The space up to 640KiB later became known as conventional memory, and the space between 640KiB and 1MiB as the upper memory area or UMA.
Along with the IBM 5150 came IBM PC DOS, which was actually developed by Microsoft. In early versions, IBM PC DOS and MS-DOS are almost identical. Software developers wrote their code to work on IBM PC DOS or MS-DOS on the 5150. Little did they know that the environment they wrote their code in would survive for another 20 years - DOS and its variations was not fully superceded for consumers until the release of Windows XP in 2001.
The 5150 could be brought with as little as 16 KiB of RAM and supported a maximum of 64 KiB; its successor the 5160 (the “XT”) supported up to 640 KiB. As noted above, this is the maximum amount of conventional memory - beyond this point the video adapter used the memory space, and that could not be changed without breaking compatibility.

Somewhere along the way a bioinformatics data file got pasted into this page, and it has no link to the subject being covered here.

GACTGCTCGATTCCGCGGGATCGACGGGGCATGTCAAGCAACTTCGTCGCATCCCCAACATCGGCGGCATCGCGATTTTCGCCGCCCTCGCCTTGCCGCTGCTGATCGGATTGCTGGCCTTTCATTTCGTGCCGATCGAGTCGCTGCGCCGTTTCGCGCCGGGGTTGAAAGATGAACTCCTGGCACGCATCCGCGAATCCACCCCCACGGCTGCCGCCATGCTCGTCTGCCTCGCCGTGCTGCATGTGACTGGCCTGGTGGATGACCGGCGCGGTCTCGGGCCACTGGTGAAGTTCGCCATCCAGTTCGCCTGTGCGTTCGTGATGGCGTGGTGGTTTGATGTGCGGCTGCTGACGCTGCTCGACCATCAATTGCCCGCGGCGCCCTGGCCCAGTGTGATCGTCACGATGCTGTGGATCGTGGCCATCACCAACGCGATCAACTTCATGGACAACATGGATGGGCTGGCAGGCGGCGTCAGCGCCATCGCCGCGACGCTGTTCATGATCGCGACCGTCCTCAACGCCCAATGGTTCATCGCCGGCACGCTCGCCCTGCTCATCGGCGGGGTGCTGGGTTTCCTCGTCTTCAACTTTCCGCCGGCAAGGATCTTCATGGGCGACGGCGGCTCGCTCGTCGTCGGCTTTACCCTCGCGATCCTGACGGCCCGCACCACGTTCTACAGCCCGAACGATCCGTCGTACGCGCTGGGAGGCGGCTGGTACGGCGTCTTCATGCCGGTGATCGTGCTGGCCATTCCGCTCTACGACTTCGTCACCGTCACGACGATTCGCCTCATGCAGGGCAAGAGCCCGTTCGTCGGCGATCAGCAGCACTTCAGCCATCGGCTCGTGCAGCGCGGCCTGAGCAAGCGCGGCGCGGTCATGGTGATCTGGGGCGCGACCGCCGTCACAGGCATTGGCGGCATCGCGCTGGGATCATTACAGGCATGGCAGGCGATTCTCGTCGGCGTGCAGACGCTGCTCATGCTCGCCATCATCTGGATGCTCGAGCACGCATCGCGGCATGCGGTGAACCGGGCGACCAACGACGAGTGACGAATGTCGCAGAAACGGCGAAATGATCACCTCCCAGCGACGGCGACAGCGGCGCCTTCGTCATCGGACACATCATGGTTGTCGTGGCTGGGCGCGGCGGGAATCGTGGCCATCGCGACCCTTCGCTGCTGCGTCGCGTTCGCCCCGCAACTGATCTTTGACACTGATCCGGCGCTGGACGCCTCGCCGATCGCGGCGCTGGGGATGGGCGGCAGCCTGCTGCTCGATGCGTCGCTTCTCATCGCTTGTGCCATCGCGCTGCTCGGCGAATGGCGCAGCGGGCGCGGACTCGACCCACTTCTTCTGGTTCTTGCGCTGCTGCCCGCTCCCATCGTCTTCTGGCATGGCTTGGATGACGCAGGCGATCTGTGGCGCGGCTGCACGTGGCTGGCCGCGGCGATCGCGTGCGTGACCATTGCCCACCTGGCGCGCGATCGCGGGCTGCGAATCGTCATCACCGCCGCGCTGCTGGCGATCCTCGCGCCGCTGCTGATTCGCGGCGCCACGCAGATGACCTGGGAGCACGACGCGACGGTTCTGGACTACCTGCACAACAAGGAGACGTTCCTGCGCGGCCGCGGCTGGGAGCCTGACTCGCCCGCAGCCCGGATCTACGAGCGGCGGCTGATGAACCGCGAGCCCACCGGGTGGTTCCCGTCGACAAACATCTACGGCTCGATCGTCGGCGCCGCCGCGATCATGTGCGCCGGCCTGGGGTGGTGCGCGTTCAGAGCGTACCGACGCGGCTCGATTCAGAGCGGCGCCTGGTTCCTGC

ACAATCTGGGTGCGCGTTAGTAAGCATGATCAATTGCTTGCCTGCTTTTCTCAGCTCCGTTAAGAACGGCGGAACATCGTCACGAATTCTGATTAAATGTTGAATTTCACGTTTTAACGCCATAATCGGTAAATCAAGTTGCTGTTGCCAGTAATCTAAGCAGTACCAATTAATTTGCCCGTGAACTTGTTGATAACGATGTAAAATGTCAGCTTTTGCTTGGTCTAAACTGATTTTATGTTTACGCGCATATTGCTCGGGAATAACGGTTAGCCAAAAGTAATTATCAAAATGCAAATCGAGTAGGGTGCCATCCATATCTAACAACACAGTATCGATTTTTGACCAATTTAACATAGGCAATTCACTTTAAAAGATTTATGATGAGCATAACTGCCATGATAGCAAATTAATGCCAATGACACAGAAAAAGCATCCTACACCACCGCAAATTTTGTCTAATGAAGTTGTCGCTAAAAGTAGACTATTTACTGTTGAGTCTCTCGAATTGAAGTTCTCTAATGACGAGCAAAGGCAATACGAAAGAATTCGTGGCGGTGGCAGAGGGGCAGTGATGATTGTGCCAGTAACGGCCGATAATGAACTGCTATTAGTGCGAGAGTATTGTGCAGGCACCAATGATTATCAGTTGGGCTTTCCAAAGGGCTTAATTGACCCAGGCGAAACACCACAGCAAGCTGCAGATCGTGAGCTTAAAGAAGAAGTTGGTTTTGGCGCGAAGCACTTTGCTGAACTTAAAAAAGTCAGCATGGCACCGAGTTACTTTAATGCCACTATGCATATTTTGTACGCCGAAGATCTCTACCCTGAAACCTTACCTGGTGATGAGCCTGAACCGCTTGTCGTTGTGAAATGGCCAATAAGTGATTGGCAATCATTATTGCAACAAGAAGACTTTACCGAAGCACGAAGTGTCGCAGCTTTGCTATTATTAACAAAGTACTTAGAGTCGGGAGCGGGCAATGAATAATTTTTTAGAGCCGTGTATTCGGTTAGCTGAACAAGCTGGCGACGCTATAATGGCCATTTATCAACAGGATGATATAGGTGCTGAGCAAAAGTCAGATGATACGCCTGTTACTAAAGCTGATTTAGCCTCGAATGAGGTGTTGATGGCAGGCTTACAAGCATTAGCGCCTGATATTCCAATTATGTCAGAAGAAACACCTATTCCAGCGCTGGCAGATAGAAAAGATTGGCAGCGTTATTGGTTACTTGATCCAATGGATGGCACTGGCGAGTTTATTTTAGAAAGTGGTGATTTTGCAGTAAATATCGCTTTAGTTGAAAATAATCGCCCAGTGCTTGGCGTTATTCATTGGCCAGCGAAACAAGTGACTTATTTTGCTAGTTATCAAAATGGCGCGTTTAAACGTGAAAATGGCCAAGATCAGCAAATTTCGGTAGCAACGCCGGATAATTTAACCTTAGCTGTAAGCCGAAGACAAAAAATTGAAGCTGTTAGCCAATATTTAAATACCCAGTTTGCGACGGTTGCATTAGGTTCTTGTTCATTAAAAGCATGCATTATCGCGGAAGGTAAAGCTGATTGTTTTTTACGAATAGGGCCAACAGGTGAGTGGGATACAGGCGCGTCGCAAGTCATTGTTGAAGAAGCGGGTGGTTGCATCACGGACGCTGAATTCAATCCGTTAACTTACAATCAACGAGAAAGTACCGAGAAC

Conventional memory was filled up with some CPU and BIOS data structures, the operating system (IBM PC DOS or MS-DOS), and device drivers. Whatever was left was a contigous space that applications could use. Newer versions of DOS would get larger as they added new features; adding device drivers further reduced the memory available to applications. Memory filled up from the “bottom” of memory (starting from memory location zero) - hardware data, then DOS, then the device drivers, then the application that the user loads, then the working memory that the application needs.
Normally an application would exit, and the memory it consumed would be freed. But DOS had an interesting feature called “terminate and stay resident”, or TSR. Invoking TSR would end the application, but would not remove it from memory. The user would be returned to DOS and could start another application. Before it invoked TSR, the application would probably hook some interrupts or wedge itself into the computer somehow so that it could still do something useful - for example, respond to serial port data (say from a mouse) or a specific keypress so that it could jump back into life.
You can see the obvious problem here - that TSR has consumed a chunk of memory that can no longer be used by any other application. Start loading multiple TSRs and your pressure on the 640 KiB of conventional memory increases.
It was clear that more memory was needed. But how to deliver this in a way that was still compatible with the original IBM 5150 and DOS architecture?
The EMS era - Expanded Memory